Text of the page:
If a professional is assisting you with your financial analysis, they are working to put together a Collection Information Statement.  This document will allow the person assisting you to determine if you are a candidate to submit a settlement proposal to the IRS – known as an Offer in Compromise.  Nobody can tell you that you are a good candidate for a settlement unless they complete a full financial analysis and know how much you owe in taxes, interest and penalties.

 The Collection Information Statement is not only utilized to determine if you are a candidate for an Offer in Compromise settlement, but this document is also used to determine what you can pay on an Installment Agreement, a Partial Payment Installment Agreement, or if you are a candidate for the Currently Not Collectible Status.

 An Installment Agreement is an agreement to full pay your outstanding balance plus interest and penalties over a period of time.  There are instances where you do not have to disclose all of your financials in order to set up an Installment Agreement.  This is typically based on the amount you owe the IRS and the amount of time remaining for the IRS to collect the debt – the statute of limitations on collections.

 A Partial Payment Installment Agreement is an agreement where you will pay the IRS a monthly payment, but that payment amount would not pay off the entire debt before the IRS statute of limitations to collect runs out.  Because there is a possibility that the IRS will not collect all of the tax liability from you, they reserve the right to review your financial situation every couple of years.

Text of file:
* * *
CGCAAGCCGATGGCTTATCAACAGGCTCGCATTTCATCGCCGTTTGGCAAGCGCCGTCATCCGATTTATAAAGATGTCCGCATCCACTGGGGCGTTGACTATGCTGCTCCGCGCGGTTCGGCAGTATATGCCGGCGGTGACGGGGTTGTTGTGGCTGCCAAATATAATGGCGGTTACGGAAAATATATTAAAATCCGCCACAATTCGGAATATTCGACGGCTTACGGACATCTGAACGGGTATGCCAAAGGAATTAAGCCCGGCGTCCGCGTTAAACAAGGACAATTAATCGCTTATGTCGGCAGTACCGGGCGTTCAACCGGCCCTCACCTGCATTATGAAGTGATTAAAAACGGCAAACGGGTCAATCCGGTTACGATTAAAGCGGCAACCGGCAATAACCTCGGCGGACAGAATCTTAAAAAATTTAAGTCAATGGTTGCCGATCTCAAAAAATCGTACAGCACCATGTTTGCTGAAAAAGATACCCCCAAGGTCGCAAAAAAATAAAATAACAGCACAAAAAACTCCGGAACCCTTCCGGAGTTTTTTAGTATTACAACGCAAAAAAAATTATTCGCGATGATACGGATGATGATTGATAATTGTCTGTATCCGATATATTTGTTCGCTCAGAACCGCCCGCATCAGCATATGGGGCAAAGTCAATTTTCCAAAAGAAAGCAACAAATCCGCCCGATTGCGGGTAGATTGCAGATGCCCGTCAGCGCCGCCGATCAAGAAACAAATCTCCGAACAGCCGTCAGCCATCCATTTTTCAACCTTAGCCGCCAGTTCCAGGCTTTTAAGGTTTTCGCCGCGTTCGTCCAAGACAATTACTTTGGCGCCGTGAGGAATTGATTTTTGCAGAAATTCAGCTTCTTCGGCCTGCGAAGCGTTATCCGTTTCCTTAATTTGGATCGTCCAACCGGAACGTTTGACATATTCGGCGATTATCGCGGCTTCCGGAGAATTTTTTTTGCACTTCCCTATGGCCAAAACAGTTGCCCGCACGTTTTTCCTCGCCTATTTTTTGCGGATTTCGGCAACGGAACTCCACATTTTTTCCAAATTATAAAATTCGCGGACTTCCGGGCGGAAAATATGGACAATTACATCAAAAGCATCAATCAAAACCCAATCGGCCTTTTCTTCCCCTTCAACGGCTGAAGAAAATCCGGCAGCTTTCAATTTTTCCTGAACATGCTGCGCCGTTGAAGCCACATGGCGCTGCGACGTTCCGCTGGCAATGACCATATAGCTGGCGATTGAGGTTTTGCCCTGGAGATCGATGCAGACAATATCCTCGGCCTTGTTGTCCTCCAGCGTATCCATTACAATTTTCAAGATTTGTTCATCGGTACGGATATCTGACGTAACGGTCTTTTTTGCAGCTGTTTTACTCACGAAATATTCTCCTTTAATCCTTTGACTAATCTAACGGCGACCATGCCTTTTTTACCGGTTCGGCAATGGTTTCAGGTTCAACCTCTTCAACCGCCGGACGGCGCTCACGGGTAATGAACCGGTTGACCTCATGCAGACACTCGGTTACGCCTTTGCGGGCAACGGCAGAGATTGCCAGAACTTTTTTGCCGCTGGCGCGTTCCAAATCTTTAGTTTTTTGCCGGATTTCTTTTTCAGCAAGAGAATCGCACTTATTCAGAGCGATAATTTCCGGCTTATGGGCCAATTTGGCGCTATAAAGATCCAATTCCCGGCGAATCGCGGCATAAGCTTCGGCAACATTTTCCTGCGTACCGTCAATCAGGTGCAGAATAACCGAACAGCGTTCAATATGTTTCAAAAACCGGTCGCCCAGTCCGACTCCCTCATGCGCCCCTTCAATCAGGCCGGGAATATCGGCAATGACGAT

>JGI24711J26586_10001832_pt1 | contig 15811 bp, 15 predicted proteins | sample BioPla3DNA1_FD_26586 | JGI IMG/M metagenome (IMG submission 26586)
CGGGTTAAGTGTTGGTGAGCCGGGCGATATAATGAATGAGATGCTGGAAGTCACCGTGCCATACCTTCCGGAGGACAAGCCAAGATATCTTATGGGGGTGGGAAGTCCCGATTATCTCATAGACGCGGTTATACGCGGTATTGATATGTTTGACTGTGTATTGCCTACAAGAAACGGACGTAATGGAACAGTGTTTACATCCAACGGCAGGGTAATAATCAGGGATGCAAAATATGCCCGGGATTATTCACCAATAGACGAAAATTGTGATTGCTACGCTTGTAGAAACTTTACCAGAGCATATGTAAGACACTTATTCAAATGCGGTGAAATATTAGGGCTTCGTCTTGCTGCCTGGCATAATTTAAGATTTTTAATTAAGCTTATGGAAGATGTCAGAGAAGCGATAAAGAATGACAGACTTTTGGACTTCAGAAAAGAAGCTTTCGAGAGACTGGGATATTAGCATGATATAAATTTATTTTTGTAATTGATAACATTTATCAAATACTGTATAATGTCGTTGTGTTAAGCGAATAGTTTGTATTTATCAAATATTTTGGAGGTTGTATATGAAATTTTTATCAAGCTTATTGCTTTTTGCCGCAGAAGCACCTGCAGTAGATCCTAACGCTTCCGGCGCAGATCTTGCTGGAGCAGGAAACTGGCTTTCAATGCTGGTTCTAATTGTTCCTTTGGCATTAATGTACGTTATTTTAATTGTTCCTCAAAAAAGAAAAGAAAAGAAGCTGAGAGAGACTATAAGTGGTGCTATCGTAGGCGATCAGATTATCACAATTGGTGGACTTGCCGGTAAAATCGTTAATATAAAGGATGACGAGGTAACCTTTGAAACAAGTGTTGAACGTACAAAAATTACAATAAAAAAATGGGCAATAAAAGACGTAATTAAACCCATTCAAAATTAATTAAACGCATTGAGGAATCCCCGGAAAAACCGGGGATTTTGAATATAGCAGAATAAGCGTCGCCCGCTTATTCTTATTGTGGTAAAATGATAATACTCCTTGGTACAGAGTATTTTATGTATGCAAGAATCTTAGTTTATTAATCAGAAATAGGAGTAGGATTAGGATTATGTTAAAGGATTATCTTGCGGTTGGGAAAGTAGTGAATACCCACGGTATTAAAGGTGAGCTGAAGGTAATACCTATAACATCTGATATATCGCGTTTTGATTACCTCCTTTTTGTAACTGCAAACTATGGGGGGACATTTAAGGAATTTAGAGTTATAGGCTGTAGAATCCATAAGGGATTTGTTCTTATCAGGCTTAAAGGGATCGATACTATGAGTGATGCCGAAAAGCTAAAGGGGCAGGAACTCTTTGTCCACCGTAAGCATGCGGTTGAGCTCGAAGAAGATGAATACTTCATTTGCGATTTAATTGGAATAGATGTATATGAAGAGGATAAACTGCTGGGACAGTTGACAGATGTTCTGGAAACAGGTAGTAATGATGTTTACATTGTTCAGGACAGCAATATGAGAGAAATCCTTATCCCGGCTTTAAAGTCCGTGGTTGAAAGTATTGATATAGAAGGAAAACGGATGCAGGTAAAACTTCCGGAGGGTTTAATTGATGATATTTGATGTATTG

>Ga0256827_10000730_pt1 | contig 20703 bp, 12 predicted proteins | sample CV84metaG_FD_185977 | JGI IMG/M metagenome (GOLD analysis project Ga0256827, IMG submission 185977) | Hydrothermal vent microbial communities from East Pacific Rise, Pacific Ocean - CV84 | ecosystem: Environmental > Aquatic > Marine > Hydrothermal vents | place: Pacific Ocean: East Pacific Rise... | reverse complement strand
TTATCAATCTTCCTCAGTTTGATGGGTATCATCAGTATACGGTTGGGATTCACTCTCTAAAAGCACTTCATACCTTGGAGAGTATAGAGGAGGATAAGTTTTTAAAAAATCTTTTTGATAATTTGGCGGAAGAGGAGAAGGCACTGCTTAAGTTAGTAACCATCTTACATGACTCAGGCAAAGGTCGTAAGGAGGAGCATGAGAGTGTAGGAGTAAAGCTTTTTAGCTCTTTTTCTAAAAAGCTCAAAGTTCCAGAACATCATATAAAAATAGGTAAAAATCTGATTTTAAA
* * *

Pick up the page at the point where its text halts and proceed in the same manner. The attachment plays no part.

In addition to the above, many taxpayers qualify for placement in Currently Not Collectible status.  This status is given when you substantiate to the IRS through financial disclosure on a Collection Information Statement that you do not have any equity in assets, nor do you have the ability to make a monthly payment.  When placed in this status your debt continues to grow from accrual of interest and penalties.  The IRS will review your financial situation from time to time to determine if you can begin paying something toward the tax debt.

 Given the fact that the IRS has the power to levy your wages or seize assets if they issue a Final Notice of Intent to Levy, it is important to be aware of the status of collections of your tax debt.  When the Final Notice of Intent to Levy is issued, the taxpayer has the right to have the matter reviewed by Appeals Division of the IRS.  This review is independent of the Collection Division and the reviewing officer has the ability to establish one of the plans above.  Sometimes this is advantageous as the taxpayer’s matter is assigned to a single caseworker rather than a service center where the taxpayer has less of an opportunity to work directly with an IRS employee.

 As can be seen from the above, there are many options to deal with your tax obligations.  The situation can only get better by dealing with it sooner.  If you have tax liabilities you can’t pay, please contact us.  We would be happy to provide you with guidance to determine how best to proceed.